Relief of acute and chronic pain in animals is an important part of the practice of veterinary medicine. Human pain medications frequently are used in small-animal and equine practice. However, food-animal practitioners must follow the Animal Medicinal Drug Use Clarification Act (AMDUCA), which limits extra-label drug use to treatment when an animal's health is threatened, it is suffering or death might result from failure to treat.
Food-animal practitioners commonly perform local-anesthetic techniques due to the dangers associated with general anesthesia. Local anesthetic techniques usually are simple, cheap and have relatively few side effects. Unless otherwise stated, "local anesthetic agent" refers to lidocaine or carbocaine. It is preferable to clip the hair and perform a surgical prep of the site before anesthetic agents are injected, particularly those injected deep into tissues.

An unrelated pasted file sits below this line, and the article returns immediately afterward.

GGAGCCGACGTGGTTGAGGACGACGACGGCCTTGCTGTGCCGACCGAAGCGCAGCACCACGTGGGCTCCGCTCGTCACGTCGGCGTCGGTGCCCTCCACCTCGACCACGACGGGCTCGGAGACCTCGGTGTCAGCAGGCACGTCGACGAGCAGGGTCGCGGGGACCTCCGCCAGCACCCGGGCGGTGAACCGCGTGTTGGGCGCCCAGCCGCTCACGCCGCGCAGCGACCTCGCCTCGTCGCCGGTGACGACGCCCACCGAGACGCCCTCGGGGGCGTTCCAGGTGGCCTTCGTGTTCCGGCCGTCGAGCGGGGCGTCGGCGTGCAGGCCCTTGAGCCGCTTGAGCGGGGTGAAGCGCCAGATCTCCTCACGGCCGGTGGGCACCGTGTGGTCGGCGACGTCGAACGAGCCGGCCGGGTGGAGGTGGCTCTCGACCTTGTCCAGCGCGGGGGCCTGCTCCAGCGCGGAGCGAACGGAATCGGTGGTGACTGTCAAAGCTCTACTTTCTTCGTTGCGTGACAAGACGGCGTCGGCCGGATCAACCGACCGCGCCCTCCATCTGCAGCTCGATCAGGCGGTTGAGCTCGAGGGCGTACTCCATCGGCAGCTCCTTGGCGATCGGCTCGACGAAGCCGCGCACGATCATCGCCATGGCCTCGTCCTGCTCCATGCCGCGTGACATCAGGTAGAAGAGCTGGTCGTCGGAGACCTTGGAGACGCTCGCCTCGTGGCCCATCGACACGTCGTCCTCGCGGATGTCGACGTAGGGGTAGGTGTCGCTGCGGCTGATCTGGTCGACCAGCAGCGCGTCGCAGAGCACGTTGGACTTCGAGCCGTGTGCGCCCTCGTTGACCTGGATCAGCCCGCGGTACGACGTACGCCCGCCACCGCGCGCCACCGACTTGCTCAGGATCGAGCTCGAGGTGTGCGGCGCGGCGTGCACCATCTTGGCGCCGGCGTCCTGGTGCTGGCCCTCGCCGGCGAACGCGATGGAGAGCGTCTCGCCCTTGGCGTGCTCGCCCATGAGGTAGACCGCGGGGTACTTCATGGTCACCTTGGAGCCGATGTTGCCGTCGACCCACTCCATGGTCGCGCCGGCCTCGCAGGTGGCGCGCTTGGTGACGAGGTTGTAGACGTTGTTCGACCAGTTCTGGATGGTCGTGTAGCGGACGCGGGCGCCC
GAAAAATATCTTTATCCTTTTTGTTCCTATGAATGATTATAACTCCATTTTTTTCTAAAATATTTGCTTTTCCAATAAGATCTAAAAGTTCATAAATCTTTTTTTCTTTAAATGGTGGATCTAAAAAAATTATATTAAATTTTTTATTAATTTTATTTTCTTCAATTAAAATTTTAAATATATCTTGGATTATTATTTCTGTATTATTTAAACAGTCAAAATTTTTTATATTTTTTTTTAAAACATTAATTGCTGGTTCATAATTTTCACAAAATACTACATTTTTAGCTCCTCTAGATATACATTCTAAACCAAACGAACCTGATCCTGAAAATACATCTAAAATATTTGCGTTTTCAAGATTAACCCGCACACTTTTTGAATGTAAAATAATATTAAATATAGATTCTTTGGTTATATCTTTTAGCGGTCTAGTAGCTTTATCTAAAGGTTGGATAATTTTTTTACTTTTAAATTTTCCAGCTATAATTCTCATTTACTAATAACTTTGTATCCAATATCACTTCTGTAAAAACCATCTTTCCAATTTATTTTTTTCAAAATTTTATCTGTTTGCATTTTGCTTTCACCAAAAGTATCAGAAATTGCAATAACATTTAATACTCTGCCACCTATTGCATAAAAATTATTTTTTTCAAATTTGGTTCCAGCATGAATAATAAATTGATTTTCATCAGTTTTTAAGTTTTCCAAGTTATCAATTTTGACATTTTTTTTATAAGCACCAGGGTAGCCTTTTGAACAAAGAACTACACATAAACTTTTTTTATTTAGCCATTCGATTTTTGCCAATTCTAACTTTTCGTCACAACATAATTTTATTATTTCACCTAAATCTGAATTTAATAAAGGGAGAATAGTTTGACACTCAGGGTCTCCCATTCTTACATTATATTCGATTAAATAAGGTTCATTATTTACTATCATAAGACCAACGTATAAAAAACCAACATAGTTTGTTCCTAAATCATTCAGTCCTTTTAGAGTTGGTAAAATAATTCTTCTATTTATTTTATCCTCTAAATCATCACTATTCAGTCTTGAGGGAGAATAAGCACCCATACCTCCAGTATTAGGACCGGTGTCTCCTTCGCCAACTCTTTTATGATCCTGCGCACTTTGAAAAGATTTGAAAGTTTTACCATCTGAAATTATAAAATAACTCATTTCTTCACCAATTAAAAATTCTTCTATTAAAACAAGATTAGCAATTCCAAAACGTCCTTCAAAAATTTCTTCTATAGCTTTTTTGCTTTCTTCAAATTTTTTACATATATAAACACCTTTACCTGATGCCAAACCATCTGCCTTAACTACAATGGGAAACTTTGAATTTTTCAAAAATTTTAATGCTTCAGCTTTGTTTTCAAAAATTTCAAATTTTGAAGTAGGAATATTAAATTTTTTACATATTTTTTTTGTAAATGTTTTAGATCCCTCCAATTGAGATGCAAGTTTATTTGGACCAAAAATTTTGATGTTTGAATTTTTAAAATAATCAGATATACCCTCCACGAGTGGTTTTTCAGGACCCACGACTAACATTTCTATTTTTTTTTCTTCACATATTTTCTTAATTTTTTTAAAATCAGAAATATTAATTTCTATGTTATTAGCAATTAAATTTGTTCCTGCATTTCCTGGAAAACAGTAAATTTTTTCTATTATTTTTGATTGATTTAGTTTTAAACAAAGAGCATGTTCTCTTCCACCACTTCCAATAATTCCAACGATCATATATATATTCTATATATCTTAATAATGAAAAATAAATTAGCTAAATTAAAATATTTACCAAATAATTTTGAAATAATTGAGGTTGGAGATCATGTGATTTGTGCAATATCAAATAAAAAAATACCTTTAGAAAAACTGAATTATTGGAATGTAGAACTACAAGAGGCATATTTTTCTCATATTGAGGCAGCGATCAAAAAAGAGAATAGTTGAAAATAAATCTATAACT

Disease prevention in beef herds is essential if a producer wants to be profitable. Most diseases, once we finally see them, have been smoldering in a herd for months and have been eating potential income. Avoidance is crucial because many common diseases have no treatment.
Biosecurity is no joke. Most practitioners are aware of its significance considering the media focus on bovine viral diarrhea (BVD), bovine spongiform encephalopathy and agroterrorism. Yet veterinarians who are known to make a host of producer safety recommendations often omit some security suggestions because they appear excessive.